So, let’s get some practice in to make sure your skills are up to scratch. The training mode is non-existant, or may as well be invisible. Choose this from the main menu and it’s a solo play affair, where you are dropped in an open arena, with no obstacles, so you can just practice. Practice what? Doing doughnuts? And, then it hits home, there are no options to upgrade vehicles, and nothing to prolong any sense of accomplishment that completing the single player experience may net you. There are online leader boards, but you’ll have to endure racing through a whole Cup (4 races of 4 laps each) before you can post a time. No option to race single individual tracks. Bizarre!
Off TV play is available through the magic of the Select (-) button. The game looks better on a TV, and the real-estate of a larger screen lets you see what’s going on at all times. It is all too easy to lose track of your car when playing on the GamePad under heavy collision incidents.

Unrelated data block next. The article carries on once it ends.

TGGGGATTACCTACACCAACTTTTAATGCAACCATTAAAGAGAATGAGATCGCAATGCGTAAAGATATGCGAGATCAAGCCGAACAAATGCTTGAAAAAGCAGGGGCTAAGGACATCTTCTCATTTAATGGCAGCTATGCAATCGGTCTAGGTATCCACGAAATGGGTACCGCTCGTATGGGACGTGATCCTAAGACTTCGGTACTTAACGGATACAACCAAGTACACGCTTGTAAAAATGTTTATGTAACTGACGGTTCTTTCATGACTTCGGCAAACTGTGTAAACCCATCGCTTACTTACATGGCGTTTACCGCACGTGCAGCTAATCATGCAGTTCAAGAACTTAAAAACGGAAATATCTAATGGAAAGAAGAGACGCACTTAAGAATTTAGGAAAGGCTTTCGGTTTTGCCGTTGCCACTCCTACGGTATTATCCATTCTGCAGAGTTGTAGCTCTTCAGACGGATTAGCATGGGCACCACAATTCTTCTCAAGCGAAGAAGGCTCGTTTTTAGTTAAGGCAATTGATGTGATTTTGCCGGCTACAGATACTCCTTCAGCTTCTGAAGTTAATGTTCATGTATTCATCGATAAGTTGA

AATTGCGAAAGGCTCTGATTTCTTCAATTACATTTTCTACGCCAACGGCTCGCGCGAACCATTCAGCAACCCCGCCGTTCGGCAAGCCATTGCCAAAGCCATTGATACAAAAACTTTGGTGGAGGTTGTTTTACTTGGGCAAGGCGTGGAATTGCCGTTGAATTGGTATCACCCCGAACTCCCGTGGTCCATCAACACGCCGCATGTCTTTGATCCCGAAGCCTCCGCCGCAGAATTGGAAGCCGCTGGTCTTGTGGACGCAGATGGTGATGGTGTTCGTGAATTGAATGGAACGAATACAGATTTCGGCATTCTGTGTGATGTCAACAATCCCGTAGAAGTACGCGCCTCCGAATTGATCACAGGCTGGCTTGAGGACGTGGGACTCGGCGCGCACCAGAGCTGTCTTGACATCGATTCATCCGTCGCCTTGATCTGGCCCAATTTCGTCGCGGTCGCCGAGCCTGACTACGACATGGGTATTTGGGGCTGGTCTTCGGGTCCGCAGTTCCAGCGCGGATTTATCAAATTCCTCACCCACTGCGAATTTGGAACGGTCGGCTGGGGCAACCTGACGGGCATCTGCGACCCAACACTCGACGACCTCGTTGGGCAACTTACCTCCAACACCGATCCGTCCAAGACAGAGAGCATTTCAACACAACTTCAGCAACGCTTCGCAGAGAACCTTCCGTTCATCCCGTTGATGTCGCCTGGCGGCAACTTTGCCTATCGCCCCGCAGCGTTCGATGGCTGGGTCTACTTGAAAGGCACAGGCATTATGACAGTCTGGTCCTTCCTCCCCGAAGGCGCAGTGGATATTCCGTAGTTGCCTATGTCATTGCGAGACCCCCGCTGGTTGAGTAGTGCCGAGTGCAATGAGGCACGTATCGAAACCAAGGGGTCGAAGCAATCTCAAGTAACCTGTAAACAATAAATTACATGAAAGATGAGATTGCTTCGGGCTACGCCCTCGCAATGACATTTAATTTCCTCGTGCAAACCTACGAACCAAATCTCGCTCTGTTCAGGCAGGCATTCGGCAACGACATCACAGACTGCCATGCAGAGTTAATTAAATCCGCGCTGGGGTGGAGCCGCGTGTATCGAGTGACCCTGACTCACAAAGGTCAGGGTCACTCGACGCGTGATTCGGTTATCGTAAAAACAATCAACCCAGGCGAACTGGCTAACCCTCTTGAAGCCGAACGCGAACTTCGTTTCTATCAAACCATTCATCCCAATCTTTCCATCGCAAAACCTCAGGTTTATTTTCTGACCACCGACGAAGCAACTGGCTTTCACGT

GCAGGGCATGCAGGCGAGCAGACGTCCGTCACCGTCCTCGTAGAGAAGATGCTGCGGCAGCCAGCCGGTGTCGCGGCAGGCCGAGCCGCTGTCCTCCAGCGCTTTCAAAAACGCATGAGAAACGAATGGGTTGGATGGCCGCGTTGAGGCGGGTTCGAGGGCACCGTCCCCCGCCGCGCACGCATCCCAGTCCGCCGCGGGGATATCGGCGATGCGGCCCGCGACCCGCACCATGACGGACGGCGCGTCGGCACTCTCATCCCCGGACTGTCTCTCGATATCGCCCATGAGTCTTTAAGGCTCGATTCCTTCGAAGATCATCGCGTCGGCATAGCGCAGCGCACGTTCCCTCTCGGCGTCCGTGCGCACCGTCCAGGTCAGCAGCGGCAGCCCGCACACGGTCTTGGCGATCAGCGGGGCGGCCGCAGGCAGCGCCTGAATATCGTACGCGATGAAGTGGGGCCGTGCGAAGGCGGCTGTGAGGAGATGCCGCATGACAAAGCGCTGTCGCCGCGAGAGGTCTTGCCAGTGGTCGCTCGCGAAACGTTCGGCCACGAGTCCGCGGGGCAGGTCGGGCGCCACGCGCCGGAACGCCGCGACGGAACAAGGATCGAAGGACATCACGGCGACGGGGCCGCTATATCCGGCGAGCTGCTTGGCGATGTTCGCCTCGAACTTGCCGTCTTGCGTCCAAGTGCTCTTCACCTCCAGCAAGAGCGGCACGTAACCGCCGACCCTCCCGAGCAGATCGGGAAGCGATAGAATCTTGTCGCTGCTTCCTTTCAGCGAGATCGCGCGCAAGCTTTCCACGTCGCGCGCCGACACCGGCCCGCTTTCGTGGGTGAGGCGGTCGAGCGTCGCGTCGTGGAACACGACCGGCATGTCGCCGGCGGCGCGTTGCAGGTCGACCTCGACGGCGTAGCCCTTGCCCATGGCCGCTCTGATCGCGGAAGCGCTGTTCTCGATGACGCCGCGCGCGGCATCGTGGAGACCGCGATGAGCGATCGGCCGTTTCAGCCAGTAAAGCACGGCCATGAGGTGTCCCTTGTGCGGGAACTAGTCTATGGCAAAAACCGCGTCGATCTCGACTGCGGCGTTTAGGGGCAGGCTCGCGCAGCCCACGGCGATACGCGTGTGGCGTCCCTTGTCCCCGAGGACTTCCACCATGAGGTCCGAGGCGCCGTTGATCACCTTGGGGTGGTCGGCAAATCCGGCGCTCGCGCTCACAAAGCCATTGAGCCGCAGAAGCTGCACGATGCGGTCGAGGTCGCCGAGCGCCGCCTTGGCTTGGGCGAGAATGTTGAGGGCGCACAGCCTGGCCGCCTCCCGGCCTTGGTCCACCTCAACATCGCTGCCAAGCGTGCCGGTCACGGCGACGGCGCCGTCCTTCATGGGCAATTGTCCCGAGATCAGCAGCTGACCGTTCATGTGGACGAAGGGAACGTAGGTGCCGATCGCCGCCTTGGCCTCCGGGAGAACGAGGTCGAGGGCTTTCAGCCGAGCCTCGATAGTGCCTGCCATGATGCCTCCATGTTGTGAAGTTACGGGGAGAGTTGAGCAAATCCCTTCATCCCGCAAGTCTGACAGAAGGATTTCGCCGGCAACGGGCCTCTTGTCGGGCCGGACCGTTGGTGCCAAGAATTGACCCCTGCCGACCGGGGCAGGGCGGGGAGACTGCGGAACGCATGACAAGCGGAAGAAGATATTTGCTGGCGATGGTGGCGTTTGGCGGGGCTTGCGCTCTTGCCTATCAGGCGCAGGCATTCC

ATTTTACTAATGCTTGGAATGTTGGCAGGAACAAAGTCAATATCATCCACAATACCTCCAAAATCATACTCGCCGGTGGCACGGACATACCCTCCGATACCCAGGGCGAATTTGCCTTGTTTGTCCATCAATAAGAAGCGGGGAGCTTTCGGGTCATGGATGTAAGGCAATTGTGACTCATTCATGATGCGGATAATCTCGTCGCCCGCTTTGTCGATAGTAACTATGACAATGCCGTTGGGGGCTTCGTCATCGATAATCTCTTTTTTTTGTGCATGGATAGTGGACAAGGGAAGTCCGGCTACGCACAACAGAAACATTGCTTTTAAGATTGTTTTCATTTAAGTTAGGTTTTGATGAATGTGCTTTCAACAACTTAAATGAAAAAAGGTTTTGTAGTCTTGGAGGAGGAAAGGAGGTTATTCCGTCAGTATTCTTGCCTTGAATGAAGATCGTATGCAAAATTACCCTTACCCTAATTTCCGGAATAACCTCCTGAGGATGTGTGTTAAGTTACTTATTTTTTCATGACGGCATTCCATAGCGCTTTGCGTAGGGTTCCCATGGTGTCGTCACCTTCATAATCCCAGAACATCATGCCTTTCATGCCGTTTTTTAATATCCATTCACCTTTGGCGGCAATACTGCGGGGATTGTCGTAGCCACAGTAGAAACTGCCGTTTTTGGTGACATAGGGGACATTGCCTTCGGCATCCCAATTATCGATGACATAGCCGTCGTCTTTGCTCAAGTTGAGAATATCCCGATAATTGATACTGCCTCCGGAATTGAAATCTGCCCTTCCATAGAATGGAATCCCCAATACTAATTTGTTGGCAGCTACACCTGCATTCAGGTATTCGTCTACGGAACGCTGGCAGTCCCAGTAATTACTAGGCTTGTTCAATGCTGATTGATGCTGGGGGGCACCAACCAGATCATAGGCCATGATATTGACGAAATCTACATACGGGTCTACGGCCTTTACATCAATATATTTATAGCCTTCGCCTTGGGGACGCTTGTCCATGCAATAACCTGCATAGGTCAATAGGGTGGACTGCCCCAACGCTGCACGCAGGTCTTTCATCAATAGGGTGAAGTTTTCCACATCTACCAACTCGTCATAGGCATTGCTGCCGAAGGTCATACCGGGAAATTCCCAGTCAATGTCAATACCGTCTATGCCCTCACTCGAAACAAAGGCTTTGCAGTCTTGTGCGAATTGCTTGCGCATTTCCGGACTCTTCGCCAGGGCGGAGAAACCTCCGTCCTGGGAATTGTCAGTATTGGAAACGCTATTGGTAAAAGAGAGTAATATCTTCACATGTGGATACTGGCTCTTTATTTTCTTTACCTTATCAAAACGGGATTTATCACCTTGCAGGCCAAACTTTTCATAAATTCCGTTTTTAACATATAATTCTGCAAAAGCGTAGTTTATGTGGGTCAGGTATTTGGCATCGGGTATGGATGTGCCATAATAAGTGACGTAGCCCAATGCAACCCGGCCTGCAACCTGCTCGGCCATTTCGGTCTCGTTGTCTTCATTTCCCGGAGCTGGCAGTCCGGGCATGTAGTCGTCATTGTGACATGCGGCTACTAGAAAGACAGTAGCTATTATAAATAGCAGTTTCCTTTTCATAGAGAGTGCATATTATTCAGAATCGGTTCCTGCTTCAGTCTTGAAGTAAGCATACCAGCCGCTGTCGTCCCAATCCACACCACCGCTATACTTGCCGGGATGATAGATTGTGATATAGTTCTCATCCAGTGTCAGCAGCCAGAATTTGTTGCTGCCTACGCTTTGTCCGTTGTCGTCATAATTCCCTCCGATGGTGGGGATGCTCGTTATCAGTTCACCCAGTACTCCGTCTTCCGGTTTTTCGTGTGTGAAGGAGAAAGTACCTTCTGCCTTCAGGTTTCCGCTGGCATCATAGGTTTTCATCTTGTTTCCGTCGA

Music is bland throughout, and due to the title of the game including the word Rock, the soundtrack is some of the cheesiest takes on cheesy American rock music that I’ve ever heard. On the other hand, collisions and other sound effects sound meaty enough, so turn down the music, stick a CD of proper rock on, and get to it.
My last annoyance with this game, that could have been sublime, is the annoying presenter. He talks in that disinterested prefabricated style, similar to that annoying 2 headed Pod-Racer announcer of Star Wars Episode 1, with such staples as 3, 2, 1, Go!, This is just amazing!, Ooohh nice, This race is on Fire!, Be Careful, Smooth, Winner, Hurry Up. When you’ve heard the same blurb 4 times in a row within a minute it grates.
So, we come down to question of whether this visually delightful entertaining game is worth a purchase or not. If you are solely in the realms of single player local play, definitely not. But, if you can muster up a party night with a few friends then this might pass an hour of jolly frivolity, especially if you’re an age that has nostalgic leanings to its better predecessors.
Rock 'N Racing Off Road
Summary: Add an extra half star if you'll play this solid nostalgia trip primarily in multiplayer. Deduct half a star if you'll only play this solo.